Review: Keinemusik is a collaboration between Rampa, Adam Port and &Me, who have all individually released music on the label that shares the Keinemusik name. Now the trio turn their efforts to this project with an excellent debut album. "You are Safe" and "Cafe des Schickasals" are stunning pieces of mood music, with half-heard vocals and atmospheric textures making them sound suitable for movie soundtracks. There is a similar mood on "Civilist" and "MuyA", where pulsing bass lines underpin eerie undercurrents and tinkling piano lines, while on "Guilt Trip" and "Up & Down" the trio introduce gloriously soulful vocals to their offbeat rhythms. Equal parts techno symphony and left field pop visions, You Are Safe is a highly impressive, unusual work.
Review: Port has only been releasing music for a few years, but on the title track, he sounds like a seasoned veteran. Rolling drums and a surging bass provide the backing, and when Port combines cowbells with Wilde's lyrics - "deep down in basements we feel the groove/deep down in basements we gotta move" - it's hard not to be moved. "Tell You" shows that he's not a one-trick pony, and amid crashing cymbals and dramatic string sweeps, Port lays down irresistible jazzy piano keys and a sassy funk bass. Label boss Mathias Tanzmann completes the package with a pumping version of "Basement".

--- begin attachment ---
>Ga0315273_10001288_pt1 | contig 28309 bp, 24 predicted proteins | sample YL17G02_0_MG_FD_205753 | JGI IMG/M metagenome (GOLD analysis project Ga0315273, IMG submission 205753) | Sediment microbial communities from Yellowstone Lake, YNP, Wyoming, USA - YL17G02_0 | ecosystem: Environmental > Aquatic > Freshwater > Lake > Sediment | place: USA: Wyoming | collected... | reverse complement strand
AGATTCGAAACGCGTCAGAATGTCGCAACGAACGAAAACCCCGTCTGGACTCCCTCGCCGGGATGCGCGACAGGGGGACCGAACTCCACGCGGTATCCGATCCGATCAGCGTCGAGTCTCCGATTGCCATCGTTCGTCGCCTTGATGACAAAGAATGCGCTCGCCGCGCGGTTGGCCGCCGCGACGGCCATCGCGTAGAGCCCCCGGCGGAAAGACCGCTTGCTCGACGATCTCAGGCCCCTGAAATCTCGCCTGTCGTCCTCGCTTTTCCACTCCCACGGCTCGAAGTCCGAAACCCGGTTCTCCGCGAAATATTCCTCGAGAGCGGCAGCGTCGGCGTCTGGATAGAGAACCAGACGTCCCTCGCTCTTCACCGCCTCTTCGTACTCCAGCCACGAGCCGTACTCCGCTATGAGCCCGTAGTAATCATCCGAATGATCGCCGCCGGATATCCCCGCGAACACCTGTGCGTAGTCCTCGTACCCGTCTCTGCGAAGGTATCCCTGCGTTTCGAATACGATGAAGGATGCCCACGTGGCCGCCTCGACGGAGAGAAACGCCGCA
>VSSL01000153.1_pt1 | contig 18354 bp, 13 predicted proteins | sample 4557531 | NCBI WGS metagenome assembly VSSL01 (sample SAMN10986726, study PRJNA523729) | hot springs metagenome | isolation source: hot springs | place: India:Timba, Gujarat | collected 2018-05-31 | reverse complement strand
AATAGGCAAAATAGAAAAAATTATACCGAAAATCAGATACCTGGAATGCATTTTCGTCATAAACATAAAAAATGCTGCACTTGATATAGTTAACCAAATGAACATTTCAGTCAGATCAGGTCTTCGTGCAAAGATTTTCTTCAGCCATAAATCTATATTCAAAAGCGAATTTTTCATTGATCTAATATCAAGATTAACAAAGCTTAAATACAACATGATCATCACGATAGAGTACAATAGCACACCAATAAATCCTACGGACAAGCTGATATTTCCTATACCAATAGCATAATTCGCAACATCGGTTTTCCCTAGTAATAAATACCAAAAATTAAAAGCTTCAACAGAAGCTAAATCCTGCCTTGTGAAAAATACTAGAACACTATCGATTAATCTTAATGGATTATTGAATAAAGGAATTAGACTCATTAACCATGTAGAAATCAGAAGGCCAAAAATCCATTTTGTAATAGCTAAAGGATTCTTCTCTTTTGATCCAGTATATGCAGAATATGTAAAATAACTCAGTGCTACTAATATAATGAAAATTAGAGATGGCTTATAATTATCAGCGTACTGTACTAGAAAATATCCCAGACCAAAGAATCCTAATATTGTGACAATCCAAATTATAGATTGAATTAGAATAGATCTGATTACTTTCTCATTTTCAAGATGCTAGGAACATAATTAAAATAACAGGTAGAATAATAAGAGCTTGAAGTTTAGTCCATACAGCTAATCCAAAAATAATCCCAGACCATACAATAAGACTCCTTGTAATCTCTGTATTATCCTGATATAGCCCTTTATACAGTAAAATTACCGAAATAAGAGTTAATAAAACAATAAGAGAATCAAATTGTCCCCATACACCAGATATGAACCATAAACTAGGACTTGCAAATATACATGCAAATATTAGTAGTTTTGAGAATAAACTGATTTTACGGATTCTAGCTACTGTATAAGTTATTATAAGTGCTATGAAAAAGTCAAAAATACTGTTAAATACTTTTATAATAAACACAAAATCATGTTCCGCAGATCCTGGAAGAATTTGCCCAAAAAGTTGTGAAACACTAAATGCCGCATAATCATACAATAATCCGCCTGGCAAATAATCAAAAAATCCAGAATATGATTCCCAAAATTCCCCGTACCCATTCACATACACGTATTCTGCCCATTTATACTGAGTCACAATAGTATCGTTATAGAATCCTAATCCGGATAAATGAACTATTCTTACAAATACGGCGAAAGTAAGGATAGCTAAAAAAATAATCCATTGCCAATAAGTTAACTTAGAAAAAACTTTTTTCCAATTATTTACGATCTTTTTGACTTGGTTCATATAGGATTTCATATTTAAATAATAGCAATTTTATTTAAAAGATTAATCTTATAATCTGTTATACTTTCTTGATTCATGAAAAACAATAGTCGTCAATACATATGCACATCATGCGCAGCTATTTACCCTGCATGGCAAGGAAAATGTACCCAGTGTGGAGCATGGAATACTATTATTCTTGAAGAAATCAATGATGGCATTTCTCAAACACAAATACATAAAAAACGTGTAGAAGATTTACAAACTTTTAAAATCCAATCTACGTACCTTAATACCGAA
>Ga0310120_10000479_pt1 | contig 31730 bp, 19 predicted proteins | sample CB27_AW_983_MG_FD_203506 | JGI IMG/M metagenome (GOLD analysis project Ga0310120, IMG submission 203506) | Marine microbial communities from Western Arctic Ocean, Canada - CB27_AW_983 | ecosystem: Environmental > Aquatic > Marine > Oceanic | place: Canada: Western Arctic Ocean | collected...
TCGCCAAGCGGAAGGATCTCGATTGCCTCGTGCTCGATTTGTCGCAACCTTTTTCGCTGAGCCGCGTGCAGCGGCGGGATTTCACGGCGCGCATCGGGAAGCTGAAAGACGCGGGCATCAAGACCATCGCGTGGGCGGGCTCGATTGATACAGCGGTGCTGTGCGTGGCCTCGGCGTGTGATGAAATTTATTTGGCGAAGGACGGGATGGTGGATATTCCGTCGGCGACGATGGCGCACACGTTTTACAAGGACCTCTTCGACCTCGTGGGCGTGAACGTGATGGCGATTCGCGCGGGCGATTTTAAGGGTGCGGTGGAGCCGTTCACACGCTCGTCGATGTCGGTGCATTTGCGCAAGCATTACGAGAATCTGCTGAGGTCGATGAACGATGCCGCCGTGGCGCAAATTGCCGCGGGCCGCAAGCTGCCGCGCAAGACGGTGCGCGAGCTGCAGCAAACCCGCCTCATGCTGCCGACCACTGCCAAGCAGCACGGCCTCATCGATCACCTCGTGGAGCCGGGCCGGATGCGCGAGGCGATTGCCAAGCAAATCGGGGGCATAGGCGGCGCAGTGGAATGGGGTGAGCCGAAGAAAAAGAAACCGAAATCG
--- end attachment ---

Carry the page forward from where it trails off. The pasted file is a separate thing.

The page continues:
Review: This Berlin-based label celebrates its twenty-fifth release with a collection of tracks from its regular artists. Rampa's "Mod" is a classic serving of minimal German house, its tinny drums and percussive shards riding a buzzing bass, while David Mayer's "Smoke" follows a similar trajectory. On this occasion however, the dense, drummy framework is populated by woozy chords, subtle ticks and twists and the kind of dazed stutter that used to characterize old Grant Dell records. &ME's "Birdland" is a jazzier affair, and the final track makes for a real surprise; Adam Port teams up with '90s UK hip hop act Stereo MCs for a deep house groove full of the rapper's sultry, smoky vocals.